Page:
Tuesday August 20, 2019

Study Reveals Autistic Children Likely To Face Maltreatment

The study, published is the journal Autism, found that children with ASD were nearly 2.5 times more likely to be reported to the Child Abuse Hotline by the age of 8.

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They found more than 17 per cent of those identified with ASD had been reported to the Child Abuse Hotline, compared with 7.4 per cent of children without ASD. Pixabay

Parents, take note. If your child is suffering from autism spectrum disorder (ASD) then you have to be more cautious, as a new study has suggested they are more likely to face maltreatment than normal children.

The study, published is the journal Autism, found that children with ASD were nearly 2.5 times more likely to be reported to the Child Abuse Hotline by the age of 8.

“This represents a very vulnerable population, and we have responsibility to work with mandated reporters, service providers, school systems and those who respond to these allegations, to make sure they’re equipped with all the tools necessary to meet the complex needs of these children,” said co-author Zachary Warren from the Vanderbilt University, the USA.

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Additionally, girls with ASD were six times more likely to have substantiated allegations of maltreatment than males with ASD, the team suggested.
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For the study, the researchers examined 24,306 children, out of which 387 were diagnosed for autism, for eight years.

They found more than 17 per cent of those identified with ASD had been reported to the Child Abuse Hotline, compared with 7.4 per cent of children without ASD.

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Additionally, girls with ASD were six times more likely to have substantiated allegations of maltreatment than males with ASD, the team suggested.

“There are a lot of things we still don’t know. But I think this study highlights the need to start examining those factors to better equip reporters and those who are responding to those reports,” Warren noted. (IANS)

Next Story

High Levels of Oestrogen Could Cause Autism

In 2015, the researchers measured the levels of four prenatal steroid hormones, including two known as androgens

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Oestrogen, Autism, High
Published in the journal Molecular Psychiatry, the discovery adds further evidence to support the prenatal sex steroid theory of autism first proposed 20 years ago. Pixabay

Researchers have identified a link between exposure to high levels of oestrogen sex hormones in the womb and the likelihood of developing autism.

Published in the journal Molecular Psychiatry, the discovery adds further evidence to support the prenatal sex steroid theory of autism first proposed 20 years ago.

In 2015, the researchers measured the levels of four prenatal steroid hormones, including two known as androgens, in the amniotic fluid in the womb and discovered that they were higher in male foetuses who later developed autism.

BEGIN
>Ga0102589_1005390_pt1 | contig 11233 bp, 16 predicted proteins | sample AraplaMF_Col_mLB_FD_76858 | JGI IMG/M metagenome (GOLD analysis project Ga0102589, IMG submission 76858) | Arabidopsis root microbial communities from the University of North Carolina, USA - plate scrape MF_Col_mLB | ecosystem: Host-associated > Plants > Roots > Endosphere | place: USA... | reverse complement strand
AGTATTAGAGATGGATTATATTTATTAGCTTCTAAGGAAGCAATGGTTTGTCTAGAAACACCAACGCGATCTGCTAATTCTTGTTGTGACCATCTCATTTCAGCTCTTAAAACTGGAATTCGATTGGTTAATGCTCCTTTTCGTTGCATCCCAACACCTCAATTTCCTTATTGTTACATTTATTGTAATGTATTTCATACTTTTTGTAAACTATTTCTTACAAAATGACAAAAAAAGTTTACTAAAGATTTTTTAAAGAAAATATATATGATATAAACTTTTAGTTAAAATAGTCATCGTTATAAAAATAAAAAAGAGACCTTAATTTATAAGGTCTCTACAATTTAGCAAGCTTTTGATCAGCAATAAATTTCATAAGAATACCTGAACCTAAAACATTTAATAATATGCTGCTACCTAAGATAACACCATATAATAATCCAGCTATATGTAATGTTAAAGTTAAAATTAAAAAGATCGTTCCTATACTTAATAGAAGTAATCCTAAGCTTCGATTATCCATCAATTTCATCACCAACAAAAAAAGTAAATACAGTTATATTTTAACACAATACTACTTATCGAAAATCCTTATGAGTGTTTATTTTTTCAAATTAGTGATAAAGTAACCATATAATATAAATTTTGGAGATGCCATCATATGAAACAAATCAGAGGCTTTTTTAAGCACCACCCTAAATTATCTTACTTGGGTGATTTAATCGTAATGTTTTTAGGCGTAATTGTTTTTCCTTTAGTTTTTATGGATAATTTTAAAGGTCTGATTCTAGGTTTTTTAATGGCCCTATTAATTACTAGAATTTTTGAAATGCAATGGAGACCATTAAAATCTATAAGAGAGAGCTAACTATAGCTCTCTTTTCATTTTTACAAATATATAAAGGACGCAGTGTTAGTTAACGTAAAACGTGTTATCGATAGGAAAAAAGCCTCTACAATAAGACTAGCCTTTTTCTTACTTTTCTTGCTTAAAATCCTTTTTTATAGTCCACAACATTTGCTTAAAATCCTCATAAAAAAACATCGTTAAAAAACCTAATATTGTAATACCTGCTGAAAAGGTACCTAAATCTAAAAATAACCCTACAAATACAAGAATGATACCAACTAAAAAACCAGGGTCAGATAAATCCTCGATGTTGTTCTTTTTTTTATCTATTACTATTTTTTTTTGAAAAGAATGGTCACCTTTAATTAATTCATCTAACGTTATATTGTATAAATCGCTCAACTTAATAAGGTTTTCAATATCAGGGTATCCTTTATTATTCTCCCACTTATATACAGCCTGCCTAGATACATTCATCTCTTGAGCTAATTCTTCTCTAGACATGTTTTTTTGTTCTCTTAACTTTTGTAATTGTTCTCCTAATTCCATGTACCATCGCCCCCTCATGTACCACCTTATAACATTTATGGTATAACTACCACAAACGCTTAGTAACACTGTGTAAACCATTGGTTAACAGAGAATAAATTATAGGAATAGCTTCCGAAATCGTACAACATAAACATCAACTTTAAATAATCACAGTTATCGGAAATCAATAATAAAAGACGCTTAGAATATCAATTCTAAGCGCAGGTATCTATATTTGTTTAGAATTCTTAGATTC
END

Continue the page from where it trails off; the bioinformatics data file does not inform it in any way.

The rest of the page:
These androgens are produced in higher quantities in male than in female foetuses on average, so might also explain why autism occurs more often in boys. They are also known to masculinise parts of the brain and to have effects on the number of connections between brain cells.

Oestrogen, Autism, High
Researchers have identified a link between exposure to high levels of oestrogen sex hormones in the womb and the likelihood of developing autism. Pixabay

“This new finding supports the idea that increased prenatal sex steroid hormones are one of the potential causes for the condition. Genetics is well established as another, and these hormones likely interact with genetic factors to affect the developing foetal brain,” said study lead author Simon Baron-Cohen, Professor at the University of Cambridge.

Now, the same scientists have built on their previous findings by testing the amniotic fluid samples from the same 98 individuals sampled from the Danish Biobank, which has collected amniotic samples from over 100,000 pregnancies, but this time looking at another set of prenatal sex steroid hormones called oestrogens.

This is an important next step because some of the hormones previously studied are directly converted into oestrogens. All four oestrogens were significantly elevated, on average, in the 98 foetuses who later developed autism, compared to the 177 foetuses who did not.

High levels of prenatal oestrogens were even more predictive of the likelihood of autism than were high levels of prenatal androgens (such as testosterone).

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Contrary to popular belief that associates oestrogens with feminisation, prenatal oestrogens have effects on brain growth and also masculinise the brain in many mammals.

“This finding is exciting because the role of oestrogens in autism has hardly been studied and we hope that we can learn more about how they contribute to foetal brain development in further experiments. We still need to see whether the same result holds in autistic females,” said Alexa Pohl from the University of Cambridge. (IANS)